The key to getting maximum nutrients into your body lies in plating holistically and not focussing on particular nutrient-rich food - dubbed superfoods. Picture: pexels.com

The key to getting maximum nutrients into your body lies in plating holistically and not focussing on particular nutrient-rich food — dubbed superfoods — to tackle health and wellness, said Mandy Read of Read and Biggs Dieticians at Netcare St Augustine’s Hospital in Durban.

She said nutrients our bodies need come from a variety of different foods, especially fruit and vegetables, and that one ‘superfood’ can never provide all the nutrients.

“So-called ‘superfoods’ are often promoted as having special qualities for curing or preventing diseases, but according to Cancer Research UK, they cannot substitute a varied and healthy balanced intake of food,” she said.

“It is more helpful to think of ‘super meals’ rather than ‘superfoods’, and look at what is in your lunchbox or on your breakfast and on your supper plates as a whole.  The trending ‘superfoods’ are mostly fruit and vegetables, which tend to be super rich in vitamins, minerals, fibre and antioxidants,” she said.

Here are some tips to help you plate up more holistically:

  • Current recommendations are a daily combination of a variety of at least five fruit and/or vegetables. Take two or three of these with you to work every day, as fruit and vegetables, especially raw vegetables, are convenient snacks that are a good source of energy and are vitamin-rich.
  • Among carbohydrates (starchy foods), those that contain more fibre, such as wholegrain breads, brown rice, sweet potatoes and madumbes, can help lower cholesterol levels and assist in preventing constipation.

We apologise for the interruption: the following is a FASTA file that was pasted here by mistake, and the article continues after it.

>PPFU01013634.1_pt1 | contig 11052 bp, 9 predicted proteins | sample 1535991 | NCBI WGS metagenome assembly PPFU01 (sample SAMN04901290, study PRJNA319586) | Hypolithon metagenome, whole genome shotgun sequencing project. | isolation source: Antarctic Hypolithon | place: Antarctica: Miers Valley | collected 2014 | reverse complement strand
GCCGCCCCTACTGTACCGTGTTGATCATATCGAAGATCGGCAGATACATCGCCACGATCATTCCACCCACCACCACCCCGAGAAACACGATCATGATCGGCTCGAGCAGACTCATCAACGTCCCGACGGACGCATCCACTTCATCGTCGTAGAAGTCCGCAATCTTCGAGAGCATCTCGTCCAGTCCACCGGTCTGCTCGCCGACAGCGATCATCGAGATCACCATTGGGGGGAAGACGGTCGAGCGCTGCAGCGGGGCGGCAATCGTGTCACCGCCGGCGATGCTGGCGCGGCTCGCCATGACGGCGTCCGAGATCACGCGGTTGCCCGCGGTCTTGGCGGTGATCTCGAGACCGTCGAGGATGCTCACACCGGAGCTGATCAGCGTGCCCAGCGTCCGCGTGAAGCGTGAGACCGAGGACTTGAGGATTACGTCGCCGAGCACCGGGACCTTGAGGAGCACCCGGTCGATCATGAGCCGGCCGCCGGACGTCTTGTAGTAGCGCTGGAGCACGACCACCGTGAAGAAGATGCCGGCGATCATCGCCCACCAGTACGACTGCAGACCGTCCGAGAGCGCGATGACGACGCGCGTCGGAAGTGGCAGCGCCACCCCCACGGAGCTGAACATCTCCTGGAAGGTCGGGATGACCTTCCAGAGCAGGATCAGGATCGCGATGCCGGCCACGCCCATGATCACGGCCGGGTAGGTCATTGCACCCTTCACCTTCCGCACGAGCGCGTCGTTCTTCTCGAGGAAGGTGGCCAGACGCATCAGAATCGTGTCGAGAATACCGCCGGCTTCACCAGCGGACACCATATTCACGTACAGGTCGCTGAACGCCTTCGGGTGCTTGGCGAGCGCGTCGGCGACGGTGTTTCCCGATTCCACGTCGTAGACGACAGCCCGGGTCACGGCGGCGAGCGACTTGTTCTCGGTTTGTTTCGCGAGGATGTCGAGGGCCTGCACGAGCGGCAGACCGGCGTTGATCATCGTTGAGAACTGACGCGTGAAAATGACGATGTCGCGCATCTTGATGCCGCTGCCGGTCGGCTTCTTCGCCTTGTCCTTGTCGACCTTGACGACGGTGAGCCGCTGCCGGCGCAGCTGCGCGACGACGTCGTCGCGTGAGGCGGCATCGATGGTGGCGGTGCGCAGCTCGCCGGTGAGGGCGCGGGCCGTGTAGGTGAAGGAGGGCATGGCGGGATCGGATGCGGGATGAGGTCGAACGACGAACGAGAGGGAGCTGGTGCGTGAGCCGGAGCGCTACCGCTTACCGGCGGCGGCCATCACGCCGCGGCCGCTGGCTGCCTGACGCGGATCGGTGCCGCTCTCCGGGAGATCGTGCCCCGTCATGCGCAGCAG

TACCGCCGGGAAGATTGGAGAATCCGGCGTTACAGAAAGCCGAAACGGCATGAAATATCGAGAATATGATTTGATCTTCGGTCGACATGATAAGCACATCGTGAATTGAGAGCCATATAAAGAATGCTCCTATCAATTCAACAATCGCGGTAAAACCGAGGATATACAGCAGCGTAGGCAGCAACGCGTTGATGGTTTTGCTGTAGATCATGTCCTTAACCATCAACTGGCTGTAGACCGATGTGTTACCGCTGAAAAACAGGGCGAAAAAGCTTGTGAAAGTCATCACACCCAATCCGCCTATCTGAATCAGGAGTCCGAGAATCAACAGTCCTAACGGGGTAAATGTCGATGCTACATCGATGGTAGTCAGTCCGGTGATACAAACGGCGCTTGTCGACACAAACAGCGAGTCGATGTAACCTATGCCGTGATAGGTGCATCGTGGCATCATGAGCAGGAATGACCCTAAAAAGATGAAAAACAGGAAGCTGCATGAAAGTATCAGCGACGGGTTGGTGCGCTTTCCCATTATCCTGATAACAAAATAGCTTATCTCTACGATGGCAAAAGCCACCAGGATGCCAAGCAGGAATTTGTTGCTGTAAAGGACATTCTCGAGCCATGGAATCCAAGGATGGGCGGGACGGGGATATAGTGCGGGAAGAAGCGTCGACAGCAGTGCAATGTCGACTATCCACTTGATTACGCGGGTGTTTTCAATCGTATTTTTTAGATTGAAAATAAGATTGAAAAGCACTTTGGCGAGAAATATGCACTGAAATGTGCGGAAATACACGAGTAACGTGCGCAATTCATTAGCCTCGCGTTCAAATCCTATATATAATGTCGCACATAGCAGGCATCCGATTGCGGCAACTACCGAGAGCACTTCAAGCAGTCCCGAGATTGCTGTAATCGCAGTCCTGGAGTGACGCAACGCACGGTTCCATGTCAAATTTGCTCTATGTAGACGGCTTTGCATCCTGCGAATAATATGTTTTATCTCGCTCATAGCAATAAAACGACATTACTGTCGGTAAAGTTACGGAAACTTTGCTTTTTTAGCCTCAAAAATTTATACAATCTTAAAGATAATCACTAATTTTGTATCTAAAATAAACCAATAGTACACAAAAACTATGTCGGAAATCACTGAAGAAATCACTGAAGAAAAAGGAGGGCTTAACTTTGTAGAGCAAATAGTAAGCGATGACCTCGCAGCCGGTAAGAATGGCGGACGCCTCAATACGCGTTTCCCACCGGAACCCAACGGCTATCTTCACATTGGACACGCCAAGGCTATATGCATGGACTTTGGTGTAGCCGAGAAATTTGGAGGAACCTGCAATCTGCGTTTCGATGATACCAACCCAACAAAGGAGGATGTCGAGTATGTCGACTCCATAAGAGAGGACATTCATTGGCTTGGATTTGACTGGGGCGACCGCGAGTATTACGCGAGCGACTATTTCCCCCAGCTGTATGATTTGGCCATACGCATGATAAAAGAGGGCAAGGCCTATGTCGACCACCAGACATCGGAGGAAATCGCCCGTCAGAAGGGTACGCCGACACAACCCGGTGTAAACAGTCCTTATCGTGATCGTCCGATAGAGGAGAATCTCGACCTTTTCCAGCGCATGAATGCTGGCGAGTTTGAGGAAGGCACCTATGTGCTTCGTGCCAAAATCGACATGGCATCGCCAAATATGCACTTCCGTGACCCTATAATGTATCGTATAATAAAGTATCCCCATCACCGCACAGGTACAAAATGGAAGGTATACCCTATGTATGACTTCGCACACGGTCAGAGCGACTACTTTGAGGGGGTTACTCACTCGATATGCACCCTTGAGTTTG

• Protein foods such as sugar beans, nuts, chicken, eggs, fish and meat, help to promote growth and repair body cells, as well as assist with various chemical reactions in the body.
  • Fish contains omega 3 fatty acids, which also offers an anti-inflammatory benefit. Although biltong is very concentrated in protein and nutrients, the quantity consumed by many South Africans may lead to high fat, salt and protein intake, which could result in weight gain.  
  • Dairy is a super source of calcium (and protein) in a form that is very well absorbed, whether it is milk, cheese, amasi or yoghurt.
  • Samp and beans are a great combination of starchy foods and protein. A curry or stew could be a ‘super meal’, provided that other vegetables are included in addition to potato, and only a small amount of oil is used.
  • Super tip: To get the most of out of these foods, use low fat methods of preparation – this gives all the advantages without adding too much extra energy, which can cause you to gain weight.

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